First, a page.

Day two at COP15
With a turbine at the entrance to the Bella Centre in Copenhagen, wind power is having a strong visual impact on the climate summit. The bus delivering delegates to the centre from their hotels stops right underneath the blade of the turbine, Gloria Rodrigues from EWEA said.
Rodrigues described the atmosphere as very busy – a lot busier than previous climate summits like the UNFCCC in Poznan, Poland last year.
At the summit, participants - in particular from developing countries - were agitated about media reports that a leaked draft text would hand more power to rich countries and sideline the United Nation’s role in all future climate change negotiations.
Rémi Gruet from EWEA refuted the media claims saying that it appears that the leaked text is from November and is likely to be “very out of date”. “This is more like media hype”, he said. Claims that the UN might be sidelined may not be all bad news as they have “handled climate financing badly up until now”, Gruet added.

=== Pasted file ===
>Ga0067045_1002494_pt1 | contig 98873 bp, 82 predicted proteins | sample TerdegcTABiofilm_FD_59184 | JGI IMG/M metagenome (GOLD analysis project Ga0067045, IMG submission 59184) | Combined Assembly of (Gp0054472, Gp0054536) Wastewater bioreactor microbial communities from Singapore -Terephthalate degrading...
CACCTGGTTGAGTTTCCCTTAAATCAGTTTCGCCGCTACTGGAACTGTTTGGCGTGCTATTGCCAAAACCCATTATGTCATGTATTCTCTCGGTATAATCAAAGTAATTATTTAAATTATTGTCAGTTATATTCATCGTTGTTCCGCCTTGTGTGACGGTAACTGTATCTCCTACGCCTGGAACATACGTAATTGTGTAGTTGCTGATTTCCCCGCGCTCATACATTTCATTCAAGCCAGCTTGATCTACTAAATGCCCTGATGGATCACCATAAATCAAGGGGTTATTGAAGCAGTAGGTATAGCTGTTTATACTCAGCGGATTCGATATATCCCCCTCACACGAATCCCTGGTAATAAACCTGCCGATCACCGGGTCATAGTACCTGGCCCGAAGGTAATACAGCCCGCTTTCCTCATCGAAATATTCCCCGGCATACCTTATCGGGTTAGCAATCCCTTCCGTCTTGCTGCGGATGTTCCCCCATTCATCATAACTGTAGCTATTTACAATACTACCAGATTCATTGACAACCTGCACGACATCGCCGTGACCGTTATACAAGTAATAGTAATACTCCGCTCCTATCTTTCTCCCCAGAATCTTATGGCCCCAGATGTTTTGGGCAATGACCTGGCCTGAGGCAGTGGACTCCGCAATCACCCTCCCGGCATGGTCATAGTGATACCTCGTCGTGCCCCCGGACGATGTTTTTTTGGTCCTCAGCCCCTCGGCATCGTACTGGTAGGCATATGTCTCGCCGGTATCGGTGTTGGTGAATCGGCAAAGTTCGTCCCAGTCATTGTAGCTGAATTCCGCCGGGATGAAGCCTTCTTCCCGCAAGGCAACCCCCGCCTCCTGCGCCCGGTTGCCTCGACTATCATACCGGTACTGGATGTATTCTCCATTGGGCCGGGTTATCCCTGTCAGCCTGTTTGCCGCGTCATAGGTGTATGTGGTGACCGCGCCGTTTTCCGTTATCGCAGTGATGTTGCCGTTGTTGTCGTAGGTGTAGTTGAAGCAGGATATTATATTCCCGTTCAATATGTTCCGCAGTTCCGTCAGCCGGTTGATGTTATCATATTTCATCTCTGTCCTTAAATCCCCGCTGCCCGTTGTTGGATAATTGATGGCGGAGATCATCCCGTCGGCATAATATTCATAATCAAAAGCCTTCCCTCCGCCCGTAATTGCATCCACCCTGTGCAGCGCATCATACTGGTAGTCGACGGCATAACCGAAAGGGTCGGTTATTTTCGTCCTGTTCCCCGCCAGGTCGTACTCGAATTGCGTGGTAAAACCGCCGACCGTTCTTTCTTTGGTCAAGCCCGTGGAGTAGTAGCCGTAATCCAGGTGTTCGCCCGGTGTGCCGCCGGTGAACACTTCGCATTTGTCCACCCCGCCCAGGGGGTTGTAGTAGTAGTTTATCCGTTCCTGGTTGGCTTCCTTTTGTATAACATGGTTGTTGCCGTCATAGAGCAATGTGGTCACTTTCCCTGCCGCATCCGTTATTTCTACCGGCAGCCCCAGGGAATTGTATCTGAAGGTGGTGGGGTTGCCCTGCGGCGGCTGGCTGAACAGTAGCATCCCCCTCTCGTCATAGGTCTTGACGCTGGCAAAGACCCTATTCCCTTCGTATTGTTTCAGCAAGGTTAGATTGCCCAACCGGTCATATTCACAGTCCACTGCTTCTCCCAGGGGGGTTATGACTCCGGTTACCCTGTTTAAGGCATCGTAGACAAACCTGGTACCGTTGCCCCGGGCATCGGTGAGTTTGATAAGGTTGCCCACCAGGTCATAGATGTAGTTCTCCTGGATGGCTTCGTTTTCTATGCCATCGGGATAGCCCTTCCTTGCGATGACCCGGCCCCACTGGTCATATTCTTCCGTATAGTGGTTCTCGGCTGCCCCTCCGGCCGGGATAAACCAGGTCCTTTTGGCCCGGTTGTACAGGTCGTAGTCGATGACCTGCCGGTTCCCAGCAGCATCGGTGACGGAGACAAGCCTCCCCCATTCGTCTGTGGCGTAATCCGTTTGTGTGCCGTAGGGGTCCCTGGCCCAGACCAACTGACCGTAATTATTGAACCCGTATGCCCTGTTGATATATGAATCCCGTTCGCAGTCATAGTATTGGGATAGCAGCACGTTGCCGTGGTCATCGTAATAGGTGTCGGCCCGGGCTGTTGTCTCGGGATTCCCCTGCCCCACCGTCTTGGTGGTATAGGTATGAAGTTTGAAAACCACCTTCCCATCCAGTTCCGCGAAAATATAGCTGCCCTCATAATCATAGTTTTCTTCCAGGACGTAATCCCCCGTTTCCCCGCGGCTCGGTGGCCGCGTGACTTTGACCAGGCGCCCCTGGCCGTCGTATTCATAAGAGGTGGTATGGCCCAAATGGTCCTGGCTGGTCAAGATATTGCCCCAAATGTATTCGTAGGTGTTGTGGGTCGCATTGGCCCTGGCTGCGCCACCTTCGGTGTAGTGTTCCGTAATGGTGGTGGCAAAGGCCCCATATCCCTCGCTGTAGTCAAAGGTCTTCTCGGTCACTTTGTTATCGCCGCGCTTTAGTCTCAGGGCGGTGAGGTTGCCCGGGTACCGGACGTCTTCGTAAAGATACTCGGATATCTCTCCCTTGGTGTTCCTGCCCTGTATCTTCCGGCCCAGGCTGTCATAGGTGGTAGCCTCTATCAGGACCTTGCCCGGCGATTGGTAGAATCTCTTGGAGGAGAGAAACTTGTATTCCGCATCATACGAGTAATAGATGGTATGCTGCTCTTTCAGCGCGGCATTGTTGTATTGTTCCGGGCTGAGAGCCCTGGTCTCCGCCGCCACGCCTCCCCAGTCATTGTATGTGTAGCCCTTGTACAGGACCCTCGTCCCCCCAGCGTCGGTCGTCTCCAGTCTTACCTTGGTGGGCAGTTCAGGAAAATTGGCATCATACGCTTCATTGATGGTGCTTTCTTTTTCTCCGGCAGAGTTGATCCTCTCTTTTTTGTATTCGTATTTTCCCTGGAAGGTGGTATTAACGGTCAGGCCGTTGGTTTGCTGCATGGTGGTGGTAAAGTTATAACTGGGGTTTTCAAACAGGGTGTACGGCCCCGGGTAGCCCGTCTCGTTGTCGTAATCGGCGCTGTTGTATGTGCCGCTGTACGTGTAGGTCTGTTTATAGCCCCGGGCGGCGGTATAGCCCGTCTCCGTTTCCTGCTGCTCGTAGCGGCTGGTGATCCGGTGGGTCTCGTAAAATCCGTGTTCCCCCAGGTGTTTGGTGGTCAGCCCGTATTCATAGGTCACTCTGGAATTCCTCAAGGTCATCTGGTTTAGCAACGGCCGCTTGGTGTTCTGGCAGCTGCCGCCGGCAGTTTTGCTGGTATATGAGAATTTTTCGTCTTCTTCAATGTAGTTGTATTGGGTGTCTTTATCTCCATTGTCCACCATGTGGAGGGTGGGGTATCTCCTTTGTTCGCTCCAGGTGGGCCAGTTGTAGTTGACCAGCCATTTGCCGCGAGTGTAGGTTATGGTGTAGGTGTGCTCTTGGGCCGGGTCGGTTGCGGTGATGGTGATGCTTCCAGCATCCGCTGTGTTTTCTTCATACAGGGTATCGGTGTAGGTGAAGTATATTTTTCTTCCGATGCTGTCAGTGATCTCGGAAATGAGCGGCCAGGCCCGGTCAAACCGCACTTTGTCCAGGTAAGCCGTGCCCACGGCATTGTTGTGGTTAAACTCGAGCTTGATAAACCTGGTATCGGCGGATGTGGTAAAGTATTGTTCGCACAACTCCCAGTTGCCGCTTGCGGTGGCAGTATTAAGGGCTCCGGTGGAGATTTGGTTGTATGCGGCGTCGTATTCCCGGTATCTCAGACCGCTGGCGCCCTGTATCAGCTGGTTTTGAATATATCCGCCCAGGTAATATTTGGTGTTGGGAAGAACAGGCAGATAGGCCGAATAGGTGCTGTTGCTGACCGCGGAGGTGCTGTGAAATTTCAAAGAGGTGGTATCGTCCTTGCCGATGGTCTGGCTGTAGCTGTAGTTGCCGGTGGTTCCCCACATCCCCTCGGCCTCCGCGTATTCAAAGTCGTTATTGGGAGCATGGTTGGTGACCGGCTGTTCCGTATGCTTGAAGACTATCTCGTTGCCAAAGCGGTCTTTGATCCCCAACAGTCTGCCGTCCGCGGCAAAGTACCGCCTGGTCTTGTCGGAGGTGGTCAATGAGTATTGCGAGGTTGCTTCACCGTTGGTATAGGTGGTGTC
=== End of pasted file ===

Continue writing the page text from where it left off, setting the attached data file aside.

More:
One of key issues remains financing for developing countries, for mitigation and adaptation funds, Rodrigues said. Some want more for adaption, but money could also be invested in mitigation.
Other issues concern carbon cutting targets: the use of different base years as a reference for CO₂ cuts makes it more complex to compare emission reduction targets. The EU, in-line with Kyoto Protocol rules, is using 1990 as its carbon reference year, while the US has mooted 2005 as its base year. Since their emissions have risen by significant amounts since 1990, it always looks better to reduce emissions by 20% from 2005 than by 3% from 1990. The devil is in the detail, and the detail, here in Copenhagen, is complex.